Advice you would give a young professional?
What my father always told me: You are going to work for the vast majority of your life, so do something you can take pride in and enjoy doing.
What does it mean to be the Director of Scientific Workforce?
A lot of the work we do at Ripple Effect isn’t done at Headquarters; many contracts involve placing our people directly at client sites. So, I’m responsible for developing best practices for hiring and managing our employees at those client sites, like NIH and Fort Detrick. I also build close relationships with our clients and employees to ensure we find support that fits an agency’s culture and mission needs.
What’s the biggest challenge you face in your role?
Having limited face-to-face communication with the people I manage and support is a huge challenge. I can’t pretend to know what it’s like to be in their shoes every day. So, I listen. I understand their needs, empathize, and help problem-solve. There may be a physical divide between me and client sites, but I want my Scientific Workforce and clients to know I’m always there for them.
What are some of your hobbies?
I love to do anything active—I’m a runner and I coach my son’s sports teams. On the other hand, I love naps. On the weekend, you can find me taking a catnap to recharge for the next week.
Fun fact about you?
I was in ROTC! As a part of my program, I flew glider planes. Scary, but a big confidence booster.
Advice to young professionals?
Do some soul-searching about what’s most important to you in your career—is it the work? The people? A company mission and culture? Then, find opportunities that move you down that path. If something is truly important to you, don’t take no for an answer.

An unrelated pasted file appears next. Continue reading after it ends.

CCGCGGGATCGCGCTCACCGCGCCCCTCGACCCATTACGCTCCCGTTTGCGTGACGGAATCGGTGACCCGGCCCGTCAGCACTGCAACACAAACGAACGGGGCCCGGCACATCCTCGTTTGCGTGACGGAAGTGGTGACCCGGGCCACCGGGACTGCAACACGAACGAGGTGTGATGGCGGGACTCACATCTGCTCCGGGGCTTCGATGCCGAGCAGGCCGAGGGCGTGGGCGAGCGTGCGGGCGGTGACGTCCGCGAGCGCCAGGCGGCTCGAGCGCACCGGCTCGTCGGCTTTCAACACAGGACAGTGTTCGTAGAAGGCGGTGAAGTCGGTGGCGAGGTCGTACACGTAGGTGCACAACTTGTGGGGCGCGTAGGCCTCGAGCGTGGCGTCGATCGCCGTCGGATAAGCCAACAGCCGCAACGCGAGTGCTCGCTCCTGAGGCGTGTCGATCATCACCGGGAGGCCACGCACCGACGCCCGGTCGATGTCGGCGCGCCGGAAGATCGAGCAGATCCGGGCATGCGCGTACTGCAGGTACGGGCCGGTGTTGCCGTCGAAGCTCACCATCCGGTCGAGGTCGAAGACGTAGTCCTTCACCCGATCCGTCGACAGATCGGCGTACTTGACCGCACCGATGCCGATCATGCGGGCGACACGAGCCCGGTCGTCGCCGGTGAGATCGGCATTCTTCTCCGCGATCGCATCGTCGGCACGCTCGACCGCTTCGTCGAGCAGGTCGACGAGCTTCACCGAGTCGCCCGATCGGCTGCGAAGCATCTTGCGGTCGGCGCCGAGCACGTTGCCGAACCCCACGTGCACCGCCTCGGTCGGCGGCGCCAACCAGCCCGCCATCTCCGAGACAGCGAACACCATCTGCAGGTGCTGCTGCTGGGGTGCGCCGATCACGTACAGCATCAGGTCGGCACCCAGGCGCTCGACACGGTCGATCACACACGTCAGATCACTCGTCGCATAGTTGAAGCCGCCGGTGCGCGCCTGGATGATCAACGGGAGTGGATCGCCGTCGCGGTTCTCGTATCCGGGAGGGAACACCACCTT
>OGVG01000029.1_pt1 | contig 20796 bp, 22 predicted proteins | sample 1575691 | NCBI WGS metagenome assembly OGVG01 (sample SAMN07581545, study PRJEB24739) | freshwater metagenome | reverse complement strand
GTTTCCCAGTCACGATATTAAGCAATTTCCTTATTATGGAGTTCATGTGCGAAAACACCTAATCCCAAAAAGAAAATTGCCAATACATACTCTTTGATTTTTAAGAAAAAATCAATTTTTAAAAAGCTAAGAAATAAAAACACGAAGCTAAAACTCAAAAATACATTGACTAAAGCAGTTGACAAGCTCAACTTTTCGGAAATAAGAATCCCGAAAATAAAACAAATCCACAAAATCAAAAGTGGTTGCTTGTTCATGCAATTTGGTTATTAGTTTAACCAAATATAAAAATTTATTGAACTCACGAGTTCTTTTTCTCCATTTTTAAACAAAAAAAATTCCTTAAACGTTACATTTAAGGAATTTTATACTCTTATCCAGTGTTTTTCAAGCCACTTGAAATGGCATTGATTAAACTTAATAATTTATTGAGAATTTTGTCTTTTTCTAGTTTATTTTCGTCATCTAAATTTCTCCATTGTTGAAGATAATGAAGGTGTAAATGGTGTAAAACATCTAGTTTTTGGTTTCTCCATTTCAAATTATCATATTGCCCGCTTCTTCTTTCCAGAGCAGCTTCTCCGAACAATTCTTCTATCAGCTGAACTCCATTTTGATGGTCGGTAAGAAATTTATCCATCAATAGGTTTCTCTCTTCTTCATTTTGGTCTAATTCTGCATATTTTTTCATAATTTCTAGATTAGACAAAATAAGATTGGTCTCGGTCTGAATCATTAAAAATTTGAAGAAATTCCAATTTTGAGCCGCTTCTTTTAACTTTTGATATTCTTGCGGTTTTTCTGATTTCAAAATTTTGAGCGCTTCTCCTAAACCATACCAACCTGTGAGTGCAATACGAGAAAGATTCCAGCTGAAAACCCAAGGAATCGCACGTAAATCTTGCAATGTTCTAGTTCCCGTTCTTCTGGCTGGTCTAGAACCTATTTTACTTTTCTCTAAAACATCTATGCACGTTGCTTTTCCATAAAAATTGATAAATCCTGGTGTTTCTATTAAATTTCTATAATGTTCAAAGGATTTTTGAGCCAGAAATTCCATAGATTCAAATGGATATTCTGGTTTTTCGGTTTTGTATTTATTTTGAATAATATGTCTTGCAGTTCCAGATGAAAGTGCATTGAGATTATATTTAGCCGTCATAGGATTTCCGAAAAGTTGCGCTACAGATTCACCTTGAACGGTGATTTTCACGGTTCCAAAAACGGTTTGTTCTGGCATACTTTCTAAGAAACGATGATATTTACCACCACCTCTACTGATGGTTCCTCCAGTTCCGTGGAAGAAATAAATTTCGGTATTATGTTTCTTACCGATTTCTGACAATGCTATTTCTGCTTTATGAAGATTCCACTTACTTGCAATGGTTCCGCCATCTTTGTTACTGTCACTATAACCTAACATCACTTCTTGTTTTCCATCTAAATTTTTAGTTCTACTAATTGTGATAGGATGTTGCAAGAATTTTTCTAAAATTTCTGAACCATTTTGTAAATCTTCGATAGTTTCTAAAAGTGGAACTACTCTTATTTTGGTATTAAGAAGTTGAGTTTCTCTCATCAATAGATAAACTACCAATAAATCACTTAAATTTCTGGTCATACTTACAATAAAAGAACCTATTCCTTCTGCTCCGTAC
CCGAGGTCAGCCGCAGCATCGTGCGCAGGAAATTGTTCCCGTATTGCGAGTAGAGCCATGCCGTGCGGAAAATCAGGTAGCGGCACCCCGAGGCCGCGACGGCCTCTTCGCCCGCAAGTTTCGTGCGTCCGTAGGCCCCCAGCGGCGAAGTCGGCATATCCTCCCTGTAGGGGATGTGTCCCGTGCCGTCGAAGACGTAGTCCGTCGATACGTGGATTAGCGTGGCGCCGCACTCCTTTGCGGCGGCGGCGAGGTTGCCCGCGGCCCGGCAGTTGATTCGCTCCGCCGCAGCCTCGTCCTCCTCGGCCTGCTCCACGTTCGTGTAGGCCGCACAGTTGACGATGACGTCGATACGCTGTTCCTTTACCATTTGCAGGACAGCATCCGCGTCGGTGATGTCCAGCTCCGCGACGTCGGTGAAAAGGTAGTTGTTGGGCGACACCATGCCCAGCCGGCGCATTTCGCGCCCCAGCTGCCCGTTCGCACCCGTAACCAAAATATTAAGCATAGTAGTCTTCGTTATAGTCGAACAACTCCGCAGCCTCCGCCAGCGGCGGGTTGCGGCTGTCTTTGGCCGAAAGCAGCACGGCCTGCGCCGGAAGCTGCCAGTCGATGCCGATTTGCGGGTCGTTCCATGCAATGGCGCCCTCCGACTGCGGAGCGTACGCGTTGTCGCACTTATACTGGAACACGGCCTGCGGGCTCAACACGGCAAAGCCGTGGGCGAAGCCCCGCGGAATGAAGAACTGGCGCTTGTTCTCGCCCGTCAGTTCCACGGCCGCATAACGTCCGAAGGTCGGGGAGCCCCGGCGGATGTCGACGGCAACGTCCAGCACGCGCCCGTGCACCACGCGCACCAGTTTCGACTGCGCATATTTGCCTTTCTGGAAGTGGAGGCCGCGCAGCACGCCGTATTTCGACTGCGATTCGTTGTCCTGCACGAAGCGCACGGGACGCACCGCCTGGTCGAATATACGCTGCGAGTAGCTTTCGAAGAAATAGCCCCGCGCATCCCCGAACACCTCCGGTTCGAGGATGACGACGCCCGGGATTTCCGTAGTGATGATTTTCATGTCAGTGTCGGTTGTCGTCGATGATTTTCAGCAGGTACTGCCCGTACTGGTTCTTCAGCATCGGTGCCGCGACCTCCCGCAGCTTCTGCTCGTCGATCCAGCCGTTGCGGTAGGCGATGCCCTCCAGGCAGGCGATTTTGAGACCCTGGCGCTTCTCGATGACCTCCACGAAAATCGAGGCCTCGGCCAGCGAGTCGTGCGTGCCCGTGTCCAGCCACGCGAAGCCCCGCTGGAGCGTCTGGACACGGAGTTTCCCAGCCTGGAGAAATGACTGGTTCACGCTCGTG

Why is communications so important for a business’s success?
It’s becoming a lost art. In a world of 280 Twitter characters, everyone has become reactionary. The first story isn’t the whole story—research matters. Be methodical, thoughtful, and evidence-based, and that’s how you succeed.
Sports. Golf is a passion of mine, and I coach my step-daughter’s hockey team. I enjoy reading books—biographies and historical nonfiction. Traveling is a big, big hobby, and I love exploring new cultures with my family.
I soloed in an airplane before I got my driver’s license.
What are you proudest of?
I’ve worked hard to surround myself with good, like-minded coworkers, many of whom have become close friends. That we’re willing to spend time together means I’ve earned trust and respect and tried to lead by example, and I’m very proud of that.
Why did you start Ripple Effect?
When I worked at other companies, I realized they prioritized the technical sides of business over culture: HR, how employees and contractors were treated. To be successful, every element of a business matters, not just the bottom line. I wanted to create an environment that reflected that.
What is a hobby of yours?
I’m a martial arts instructor working towards my 3rd degree black belt. I appreciate how Ninjutsu isn’t about violence—it’s about how to be calm in a battle and defuse tense situations.
Before everything became digital, I’d take 14-20 paperback books with me on vacation and read them all by the end of the trip. Since I’m not a person who reads things twice, I would leave the books in a common area for other people to enjoy.
Advice to someone wanting to start their own business?
You need to have a creative vision of what you want to achieve and where you want your company to go. To get there, you need to be resilient and learn like crazy from peers who walked the path before you. If you have enough perseverance, you can learn anything.